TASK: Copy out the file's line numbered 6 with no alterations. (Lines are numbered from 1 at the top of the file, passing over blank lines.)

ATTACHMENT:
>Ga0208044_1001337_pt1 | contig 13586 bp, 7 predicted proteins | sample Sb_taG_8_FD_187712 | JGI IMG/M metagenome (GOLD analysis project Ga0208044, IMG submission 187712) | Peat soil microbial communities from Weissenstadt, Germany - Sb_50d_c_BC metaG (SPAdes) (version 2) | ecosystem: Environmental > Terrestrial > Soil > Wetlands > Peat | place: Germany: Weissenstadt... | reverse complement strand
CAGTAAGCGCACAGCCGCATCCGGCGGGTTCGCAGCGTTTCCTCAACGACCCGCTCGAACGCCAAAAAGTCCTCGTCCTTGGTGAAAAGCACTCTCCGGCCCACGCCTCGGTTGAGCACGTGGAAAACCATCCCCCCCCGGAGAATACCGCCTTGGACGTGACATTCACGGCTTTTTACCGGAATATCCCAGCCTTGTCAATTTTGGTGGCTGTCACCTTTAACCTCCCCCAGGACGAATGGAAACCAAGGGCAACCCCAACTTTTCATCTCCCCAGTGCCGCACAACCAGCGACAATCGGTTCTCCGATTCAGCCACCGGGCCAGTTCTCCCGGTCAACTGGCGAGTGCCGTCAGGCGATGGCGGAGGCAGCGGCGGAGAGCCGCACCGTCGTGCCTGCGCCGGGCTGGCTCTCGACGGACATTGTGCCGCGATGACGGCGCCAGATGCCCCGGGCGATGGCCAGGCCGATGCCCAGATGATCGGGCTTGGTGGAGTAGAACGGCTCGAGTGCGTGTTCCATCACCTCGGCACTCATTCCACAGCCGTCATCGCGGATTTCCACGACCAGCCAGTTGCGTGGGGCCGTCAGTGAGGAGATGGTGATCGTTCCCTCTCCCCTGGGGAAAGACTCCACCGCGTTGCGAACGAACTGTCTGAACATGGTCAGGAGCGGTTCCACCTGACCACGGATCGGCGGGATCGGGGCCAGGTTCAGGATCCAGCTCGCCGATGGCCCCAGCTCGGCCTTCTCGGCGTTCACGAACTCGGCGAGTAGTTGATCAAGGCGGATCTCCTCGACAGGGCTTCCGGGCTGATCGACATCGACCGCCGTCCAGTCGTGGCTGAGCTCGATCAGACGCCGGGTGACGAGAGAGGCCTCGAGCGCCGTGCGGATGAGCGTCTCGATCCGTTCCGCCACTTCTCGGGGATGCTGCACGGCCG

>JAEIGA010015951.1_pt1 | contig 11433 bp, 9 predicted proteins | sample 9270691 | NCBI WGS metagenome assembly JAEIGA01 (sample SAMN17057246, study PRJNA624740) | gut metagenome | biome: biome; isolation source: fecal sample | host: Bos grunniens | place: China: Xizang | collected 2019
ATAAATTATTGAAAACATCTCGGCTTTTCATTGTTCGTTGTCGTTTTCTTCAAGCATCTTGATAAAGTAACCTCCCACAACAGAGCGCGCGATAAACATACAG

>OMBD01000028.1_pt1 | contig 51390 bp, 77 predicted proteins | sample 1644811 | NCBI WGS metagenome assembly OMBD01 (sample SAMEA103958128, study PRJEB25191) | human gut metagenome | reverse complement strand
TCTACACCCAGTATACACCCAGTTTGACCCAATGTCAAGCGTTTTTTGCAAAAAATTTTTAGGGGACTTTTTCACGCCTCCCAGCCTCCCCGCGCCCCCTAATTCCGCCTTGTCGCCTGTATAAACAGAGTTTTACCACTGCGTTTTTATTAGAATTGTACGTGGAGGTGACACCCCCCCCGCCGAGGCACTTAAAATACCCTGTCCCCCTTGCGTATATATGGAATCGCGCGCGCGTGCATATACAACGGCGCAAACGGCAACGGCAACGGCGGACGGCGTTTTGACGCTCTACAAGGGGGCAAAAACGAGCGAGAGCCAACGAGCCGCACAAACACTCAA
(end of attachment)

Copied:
TCTACACCCAGTATACACCCAGTTTGACCCAATGTCAAGCGTTTTTTGCAAAAAATTTTTAGGGGACTTTTTCACGCCTCCCAGCCTCCCCGCGCCCCCTAATTCCGCCTTGTCGCCTGTATAAACAGAGTTTTACCACTGCGTTTTTATTAGAATTGTACGTGGAGGTGACACCCCCCCCGCCGAGGCACTTAAAATACCCTGTCCCCCTTGCGTATATATGGAATCGCGCGCGCGTGCATATACAACGGCGCAAACGGCAACGGCAACGGCGGACGGCGTTTTGACGCTCTACAAGGGGGCAAAAACGAGCGAGAGCCAACGAGCCGCACAAACACTCAA